Agile Testing: A Practical Guide for Testers and Agile Teams
Publication date: January 9, 2009
This practical book is for testers who find themselves on an agile team, test and quality assurance managers in organizations transitioning to agile development, and agile teams learning how to approach testing. The book starts with an introduction to agile testing, how it's different from testing on a traditional team, and what makes agile testers different. The book contains dozens of stories from real people on real agile teams about the various testing-related issues they faced and how they resolved them. A section on organizational challenges covers cultural issues that agile testers face, team logistics, metrics, defect tracking and test planning. One central part of the book uses Brian Marick's agile testing matrix to go through all the different types of testing needed on an agile project, who does it, how to approach each type, and what tools might help. The test automation portion of the book looks at barriers to successful test automation, ways to overcome them, and how to develop a sound test automation strategy. Another core section of the book takes the reader through an iteration, and more, in the life of an agile testing, from release planning to successful delivery.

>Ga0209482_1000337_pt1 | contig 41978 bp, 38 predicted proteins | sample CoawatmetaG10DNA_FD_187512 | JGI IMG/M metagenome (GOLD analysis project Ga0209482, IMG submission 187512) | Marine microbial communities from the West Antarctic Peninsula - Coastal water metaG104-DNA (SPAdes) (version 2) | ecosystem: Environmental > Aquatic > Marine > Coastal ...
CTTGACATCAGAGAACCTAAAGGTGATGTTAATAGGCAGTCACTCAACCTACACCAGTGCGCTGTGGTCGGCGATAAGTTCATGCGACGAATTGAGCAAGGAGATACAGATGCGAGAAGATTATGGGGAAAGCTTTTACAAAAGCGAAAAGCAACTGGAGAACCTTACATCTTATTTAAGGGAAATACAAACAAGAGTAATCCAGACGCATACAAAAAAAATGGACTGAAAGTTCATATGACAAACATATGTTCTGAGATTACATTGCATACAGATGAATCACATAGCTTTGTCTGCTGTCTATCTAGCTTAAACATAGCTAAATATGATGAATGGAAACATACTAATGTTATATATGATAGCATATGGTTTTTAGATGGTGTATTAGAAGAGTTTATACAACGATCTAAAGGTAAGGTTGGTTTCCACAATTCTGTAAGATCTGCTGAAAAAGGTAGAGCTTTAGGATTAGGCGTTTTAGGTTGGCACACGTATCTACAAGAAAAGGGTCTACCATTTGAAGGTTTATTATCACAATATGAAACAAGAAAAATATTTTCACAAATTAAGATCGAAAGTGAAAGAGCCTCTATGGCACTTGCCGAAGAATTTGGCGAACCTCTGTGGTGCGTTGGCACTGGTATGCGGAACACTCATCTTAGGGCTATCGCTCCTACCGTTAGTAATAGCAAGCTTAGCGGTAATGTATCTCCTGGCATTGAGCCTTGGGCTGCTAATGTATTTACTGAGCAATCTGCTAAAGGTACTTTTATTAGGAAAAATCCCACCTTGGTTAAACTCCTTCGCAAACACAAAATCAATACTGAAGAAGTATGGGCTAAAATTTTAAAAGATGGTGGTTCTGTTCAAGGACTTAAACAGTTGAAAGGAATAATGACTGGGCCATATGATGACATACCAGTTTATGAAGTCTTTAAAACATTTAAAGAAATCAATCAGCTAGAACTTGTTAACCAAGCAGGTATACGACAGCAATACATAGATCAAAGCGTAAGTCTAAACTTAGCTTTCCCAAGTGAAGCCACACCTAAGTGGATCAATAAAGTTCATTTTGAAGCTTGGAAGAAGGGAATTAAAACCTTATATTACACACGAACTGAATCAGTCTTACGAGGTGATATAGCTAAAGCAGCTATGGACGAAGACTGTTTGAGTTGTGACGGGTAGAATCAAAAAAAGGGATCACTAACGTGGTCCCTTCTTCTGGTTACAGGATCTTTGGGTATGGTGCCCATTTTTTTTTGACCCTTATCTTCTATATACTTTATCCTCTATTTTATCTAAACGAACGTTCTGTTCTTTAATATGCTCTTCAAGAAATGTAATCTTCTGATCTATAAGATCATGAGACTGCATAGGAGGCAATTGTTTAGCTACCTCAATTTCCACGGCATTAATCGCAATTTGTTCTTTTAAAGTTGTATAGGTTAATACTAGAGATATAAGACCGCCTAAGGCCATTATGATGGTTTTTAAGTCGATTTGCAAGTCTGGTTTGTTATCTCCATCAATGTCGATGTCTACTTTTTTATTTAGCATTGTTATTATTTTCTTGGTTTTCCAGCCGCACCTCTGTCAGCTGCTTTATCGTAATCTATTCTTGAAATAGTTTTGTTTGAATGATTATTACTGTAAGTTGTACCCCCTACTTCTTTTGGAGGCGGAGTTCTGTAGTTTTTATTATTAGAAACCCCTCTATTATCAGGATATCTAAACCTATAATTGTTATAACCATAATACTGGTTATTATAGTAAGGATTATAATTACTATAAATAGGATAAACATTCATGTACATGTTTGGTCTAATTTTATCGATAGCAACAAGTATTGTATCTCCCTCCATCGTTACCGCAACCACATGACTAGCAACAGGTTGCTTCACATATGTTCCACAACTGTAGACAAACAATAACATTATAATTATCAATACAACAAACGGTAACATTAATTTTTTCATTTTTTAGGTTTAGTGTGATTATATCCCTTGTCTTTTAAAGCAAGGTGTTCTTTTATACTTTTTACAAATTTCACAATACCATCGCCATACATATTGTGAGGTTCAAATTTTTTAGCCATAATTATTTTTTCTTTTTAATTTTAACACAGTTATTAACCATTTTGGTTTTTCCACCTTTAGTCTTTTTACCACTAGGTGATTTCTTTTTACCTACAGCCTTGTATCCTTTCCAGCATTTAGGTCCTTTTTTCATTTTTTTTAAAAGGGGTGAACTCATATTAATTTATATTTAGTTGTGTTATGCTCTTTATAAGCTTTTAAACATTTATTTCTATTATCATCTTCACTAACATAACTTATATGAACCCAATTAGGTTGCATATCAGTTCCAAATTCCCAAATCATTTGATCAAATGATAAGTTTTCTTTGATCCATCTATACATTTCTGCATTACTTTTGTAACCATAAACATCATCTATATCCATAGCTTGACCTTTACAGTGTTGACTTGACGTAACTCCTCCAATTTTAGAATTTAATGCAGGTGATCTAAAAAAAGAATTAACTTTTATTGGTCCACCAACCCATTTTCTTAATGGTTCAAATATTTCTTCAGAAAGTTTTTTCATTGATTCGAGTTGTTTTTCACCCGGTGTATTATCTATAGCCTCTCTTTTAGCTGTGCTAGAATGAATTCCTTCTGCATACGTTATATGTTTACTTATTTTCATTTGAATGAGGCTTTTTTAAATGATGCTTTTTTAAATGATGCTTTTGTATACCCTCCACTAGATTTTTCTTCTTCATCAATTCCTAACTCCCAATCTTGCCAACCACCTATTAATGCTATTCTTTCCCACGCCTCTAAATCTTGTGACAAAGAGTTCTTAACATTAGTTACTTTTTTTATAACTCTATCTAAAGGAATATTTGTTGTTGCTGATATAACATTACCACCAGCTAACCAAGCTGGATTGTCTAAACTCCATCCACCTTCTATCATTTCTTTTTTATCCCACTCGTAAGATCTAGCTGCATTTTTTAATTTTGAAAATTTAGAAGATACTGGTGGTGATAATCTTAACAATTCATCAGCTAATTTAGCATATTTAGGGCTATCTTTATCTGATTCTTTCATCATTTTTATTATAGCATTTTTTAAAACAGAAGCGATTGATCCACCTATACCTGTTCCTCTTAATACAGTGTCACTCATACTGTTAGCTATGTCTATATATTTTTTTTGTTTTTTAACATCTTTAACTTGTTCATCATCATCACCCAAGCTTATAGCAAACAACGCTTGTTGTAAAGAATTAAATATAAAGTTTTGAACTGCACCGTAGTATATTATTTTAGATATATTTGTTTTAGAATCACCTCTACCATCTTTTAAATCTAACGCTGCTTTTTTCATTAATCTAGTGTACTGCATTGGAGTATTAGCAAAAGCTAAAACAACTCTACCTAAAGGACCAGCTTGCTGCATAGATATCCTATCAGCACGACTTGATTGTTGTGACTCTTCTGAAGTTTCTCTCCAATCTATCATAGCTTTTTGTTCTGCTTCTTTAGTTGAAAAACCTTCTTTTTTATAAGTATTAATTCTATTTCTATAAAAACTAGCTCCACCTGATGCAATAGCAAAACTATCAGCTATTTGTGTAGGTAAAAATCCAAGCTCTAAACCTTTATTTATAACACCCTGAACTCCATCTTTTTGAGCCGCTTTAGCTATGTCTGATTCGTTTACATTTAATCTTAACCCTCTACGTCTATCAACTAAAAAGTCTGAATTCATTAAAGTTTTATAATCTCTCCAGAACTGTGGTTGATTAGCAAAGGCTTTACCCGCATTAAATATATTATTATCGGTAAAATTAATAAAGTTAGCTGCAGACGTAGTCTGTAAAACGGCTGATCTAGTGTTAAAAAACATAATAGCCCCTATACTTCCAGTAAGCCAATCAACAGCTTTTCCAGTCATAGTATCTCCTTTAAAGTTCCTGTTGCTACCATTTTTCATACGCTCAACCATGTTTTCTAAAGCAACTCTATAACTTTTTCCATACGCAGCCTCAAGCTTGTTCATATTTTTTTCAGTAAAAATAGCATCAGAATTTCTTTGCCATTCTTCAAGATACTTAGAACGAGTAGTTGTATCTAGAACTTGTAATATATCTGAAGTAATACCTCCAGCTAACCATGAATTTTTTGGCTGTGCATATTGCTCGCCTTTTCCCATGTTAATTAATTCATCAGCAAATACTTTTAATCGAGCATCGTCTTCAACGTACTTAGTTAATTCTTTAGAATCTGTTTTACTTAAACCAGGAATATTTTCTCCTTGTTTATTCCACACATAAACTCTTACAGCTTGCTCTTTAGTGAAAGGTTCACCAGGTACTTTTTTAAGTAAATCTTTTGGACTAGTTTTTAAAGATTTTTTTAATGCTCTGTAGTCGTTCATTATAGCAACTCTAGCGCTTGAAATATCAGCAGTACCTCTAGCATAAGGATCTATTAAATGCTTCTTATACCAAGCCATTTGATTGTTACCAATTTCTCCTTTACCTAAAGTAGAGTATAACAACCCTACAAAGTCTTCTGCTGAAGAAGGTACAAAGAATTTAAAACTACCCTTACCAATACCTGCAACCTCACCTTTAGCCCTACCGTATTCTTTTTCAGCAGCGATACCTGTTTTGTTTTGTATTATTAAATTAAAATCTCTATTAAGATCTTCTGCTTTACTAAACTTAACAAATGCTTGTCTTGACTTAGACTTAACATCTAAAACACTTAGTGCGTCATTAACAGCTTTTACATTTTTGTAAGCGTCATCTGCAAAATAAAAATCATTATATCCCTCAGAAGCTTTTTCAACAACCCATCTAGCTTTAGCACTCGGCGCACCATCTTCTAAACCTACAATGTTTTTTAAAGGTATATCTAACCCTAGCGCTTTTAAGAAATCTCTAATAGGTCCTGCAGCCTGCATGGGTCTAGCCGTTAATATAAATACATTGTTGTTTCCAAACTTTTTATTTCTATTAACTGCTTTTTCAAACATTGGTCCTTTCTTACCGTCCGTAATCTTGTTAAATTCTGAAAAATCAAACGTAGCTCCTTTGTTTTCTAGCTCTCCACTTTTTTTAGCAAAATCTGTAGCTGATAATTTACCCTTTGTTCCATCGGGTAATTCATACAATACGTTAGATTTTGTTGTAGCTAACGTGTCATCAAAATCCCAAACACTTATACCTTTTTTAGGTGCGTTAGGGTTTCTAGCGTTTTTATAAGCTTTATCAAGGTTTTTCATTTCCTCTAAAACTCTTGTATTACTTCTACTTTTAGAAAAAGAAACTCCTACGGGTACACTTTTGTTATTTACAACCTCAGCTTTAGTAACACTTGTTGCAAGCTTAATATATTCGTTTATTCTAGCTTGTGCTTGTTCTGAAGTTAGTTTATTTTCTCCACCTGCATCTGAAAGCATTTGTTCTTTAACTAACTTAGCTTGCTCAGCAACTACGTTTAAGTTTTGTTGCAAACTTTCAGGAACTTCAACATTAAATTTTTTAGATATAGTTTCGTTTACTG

This book teaches by example. It presents many testing challenges faced by real agile teams, including the authors', and explains how those teams solved their problems. You'll learn how apply different types of agile testing to your unique situation in order to guide development, learn about the product and apply that learning to the development and testing process.
In the book, we answer questions such as:
- As a tester, what is my role on an agile team?
- How do I transition from a traditional phased/gated development cycle to agile?
- How do we get testers engaged with the rest of the agile development team?
- What tools do I need?
- Who does what testing on an agile team?
- How can testing "keep up" with short iterations?
- How do we know if we're doing a good job of testing? How can we improve?
- What do testers do the first few days of an iteration, before any stories are done?
- None of our testing is automated. Where do we start, and how do we find time to do automation?
- What is agile testing?